Tuesday, November 3, 2015

Wasn't There

Image of the Day:  The yellow leaves outside my work window lit up from the gorgeous and generous sun today. 

I have a poem here in Rogue Agent.  A Poetry Story:  that poem, "Girls Who Struggle," was previously accepted at another journal but when the issue came out in which it was supposed to appear, it wasn't there.  So I emailed and the editor said he'd "look into it" but nothing ever came of it.  So I withdrew it and sent it off to various other journals.  Rogue Agent took it and so I subsequently withdrew it from other places.  But then came an acceptance from another journal, who hadn't apparently gotten my withdrawal or had overlooked it or something.  I emailed them back and told them about the mistake and figured, well, they're gonna hate me and I can't submit there ever again.  But then yesterday, I got a very nice and understanding email from that journal, asking me to resubmit when they open. Phew! Very nice. So technically that poem has been accepted three (!) times!  I guess that makes up for some other rejections.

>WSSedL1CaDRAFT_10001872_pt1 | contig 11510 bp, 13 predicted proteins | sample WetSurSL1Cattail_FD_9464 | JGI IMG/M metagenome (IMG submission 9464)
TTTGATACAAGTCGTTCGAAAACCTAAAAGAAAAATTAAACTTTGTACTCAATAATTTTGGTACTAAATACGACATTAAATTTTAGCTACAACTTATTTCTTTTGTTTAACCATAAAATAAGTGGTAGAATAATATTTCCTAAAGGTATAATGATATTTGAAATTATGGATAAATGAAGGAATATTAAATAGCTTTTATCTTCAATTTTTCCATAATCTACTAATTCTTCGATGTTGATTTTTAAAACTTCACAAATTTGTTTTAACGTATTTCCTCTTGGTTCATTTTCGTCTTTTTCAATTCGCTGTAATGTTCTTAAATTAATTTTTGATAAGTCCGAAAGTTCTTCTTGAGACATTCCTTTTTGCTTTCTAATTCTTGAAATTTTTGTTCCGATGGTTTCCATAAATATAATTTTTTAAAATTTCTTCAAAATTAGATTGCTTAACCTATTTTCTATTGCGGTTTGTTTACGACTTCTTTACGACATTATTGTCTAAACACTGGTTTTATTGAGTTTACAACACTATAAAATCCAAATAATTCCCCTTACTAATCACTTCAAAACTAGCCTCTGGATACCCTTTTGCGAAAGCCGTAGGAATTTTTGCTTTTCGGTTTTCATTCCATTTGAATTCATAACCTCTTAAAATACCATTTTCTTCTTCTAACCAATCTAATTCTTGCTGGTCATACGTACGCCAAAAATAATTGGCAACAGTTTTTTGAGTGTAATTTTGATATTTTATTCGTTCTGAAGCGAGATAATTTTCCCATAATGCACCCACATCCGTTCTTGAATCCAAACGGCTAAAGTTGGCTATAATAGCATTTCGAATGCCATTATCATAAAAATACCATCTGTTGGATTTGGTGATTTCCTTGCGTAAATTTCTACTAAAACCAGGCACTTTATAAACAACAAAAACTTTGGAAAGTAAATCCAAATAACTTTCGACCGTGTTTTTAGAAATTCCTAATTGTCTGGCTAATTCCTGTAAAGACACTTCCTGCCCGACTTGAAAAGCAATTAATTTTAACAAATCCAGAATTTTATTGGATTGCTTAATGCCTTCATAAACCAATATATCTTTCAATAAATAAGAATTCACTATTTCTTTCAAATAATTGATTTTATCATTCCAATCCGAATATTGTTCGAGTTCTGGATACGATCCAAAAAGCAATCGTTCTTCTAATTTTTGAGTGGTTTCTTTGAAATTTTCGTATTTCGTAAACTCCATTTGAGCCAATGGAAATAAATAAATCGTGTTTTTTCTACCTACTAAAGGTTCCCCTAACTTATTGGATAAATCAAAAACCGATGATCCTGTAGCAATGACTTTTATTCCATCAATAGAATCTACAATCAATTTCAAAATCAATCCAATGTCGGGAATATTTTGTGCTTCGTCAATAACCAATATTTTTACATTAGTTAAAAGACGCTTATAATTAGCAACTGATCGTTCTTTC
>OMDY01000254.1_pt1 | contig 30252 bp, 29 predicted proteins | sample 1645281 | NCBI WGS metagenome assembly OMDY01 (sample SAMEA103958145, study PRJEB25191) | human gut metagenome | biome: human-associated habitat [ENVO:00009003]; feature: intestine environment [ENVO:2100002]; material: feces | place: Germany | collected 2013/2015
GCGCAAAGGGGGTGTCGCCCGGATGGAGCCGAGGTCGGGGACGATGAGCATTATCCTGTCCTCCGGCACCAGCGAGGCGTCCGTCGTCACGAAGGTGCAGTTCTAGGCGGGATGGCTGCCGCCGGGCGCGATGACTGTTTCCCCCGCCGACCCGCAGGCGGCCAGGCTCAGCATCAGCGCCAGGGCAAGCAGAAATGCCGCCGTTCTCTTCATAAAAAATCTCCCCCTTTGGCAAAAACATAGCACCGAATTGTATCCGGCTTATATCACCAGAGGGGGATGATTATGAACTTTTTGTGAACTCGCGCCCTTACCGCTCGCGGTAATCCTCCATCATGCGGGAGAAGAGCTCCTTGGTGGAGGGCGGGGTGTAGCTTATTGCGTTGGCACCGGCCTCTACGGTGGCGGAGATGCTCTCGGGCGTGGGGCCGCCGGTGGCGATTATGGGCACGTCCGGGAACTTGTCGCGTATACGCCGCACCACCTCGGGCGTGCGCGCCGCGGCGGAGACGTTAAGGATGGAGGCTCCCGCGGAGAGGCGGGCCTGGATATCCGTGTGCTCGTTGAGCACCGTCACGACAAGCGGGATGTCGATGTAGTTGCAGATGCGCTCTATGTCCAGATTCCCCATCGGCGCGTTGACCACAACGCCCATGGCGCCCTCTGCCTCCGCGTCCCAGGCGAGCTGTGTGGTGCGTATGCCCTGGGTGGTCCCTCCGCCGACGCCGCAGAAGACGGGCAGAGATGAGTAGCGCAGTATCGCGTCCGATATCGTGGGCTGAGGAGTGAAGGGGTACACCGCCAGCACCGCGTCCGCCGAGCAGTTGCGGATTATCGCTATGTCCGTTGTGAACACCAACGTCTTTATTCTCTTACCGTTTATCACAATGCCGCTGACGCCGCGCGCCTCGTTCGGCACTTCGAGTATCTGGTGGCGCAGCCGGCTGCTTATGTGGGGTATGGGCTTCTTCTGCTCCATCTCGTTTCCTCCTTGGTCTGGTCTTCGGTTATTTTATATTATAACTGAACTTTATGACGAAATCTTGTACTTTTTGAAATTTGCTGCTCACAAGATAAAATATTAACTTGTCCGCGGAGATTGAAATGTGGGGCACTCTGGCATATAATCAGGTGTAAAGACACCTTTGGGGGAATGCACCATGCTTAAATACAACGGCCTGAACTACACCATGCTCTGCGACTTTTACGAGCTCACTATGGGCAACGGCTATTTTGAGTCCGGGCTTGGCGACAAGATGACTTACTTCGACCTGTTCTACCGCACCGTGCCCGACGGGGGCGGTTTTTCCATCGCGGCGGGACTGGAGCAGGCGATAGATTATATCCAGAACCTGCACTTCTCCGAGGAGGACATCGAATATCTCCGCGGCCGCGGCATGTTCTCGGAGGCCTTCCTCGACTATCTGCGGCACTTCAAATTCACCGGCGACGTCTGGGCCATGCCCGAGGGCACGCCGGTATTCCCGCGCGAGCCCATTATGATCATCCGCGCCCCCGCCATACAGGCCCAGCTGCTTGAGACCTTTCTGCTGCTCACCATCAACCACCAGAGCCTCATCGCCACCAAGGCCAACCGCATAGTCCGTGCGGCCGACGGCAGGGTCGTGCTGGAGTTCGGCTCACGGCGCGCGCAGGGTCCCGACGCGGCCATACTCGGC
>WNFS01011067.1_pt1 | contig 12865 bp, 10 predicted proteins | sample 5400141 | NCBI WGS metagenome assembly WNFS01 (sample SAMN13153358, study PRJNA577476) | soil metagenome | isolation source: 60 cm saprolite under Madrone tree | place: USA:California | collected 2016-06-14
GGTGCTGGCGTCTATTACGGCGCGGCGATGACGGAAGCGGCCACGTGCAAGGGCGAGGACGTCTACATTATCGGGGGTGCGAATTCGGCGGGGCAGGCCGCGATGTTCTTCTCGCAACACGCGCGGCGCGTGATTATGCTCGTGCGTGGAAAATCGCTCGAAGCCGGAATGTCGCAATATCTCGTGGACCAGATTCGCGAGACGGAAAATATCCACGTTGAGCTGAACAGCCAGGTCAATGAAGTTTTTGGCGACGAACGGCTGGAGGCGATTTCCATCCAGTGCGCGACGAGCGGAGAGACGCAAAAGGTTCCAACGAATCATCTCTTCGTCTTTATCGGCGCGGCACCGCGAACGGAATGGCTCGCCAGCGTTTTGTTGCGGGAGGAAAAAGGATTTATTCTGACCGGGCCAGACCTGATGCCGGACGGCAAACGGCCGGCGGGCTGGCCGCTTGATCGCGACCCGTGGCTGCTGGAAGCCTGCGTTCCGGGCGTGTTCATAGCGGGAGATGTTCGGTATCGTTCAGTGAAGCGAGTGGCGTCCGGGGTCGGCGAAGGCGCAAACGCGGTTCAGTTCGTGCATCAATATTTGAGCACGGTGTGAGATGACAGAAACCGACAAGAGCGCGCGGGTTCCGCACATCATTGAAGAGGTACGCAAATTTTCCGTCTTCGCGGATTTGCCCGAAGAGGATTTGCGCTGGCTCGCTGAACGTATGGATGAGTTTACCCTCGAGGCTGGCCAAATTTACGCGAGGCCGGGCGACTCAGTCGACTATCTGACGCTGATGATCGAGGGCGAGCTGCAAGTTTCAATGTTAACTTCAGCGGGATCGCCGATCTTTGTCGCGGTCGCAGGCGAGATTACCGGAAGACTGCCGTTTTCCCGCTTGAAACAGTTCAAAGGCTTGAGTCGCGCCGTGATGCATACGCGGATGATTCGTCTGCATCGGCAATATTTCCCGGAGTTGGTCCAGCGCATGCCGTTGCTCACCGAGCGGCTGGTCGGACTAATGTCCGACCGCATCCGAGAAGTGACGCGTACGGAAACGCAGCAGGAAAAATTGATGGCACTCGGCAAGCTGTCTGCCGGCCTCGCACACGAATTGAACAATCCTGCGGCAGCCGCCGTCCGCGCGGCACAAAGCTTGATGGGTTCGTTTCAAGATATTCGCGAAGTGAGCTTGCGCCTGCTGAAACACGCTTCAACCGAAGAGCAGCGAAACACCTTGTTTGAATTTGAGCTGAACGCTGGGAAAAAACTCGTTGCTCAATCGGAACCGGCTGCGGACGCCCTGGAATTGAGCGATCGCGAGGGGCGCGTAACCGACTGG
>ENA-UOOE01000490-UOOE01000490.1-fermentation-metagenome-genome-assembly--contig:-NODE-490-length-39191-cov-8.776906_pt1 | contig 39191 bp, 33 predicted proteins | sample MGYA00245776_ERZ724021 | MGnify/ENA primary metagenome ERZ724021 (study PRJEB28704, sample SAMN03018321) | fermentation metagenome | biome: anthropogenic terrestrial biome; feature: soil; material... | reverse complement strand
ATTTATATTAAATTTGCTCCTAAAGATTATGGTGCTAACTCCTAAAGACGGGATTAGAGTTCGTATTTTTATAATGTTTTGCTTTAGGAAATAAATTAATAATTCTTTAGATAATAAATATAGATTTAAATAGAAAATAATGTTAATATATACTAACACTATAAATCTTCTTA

Also, I had mentioned that one of my poems had been published with the wrong title.  Well, actually, they had told me in the acceptance letter that they had taken one poem with the title "Abandoned Girl at the Source of" but had published that title with the wrong poem associated with it.  So I just assumed that they had wanted to publish that poem ("Abandoned Girl Wants to Peel You Open").  Turns out, no.  They had somehow published the right title with the wrong poem and have now fixed it--thanks!--AND they are nominating it for a Pushcart Prize.  So that is mighty cool. 
So here is the right poem with the right title at the fabulous Amethyst Arsenic journal

And I'm being featured at The Sundress blog The Wardrobe's Best Dressed.  You can check out some poems from my chapbook The Ornithologist Poems here. 

The Marrow

There's a gleam to the trees and meadow
that verges on something heartsick;

convent quiet,
and rich as a jeweller's window.

Facing the lake-water is your bull.
He's concentrated and arcane,

his Dutch yellows make him look mild;
you think he sings to himself.

Like you, he seems to have had
a grasp of what it was to love.

What it is.
And he's lost it.

Michelle O'Sullivan


Heron Tree

I have so enjoyed working as an editor for the Heron Tree volume 5 edition.  I learned so much from reading submitted poems!  And realized w...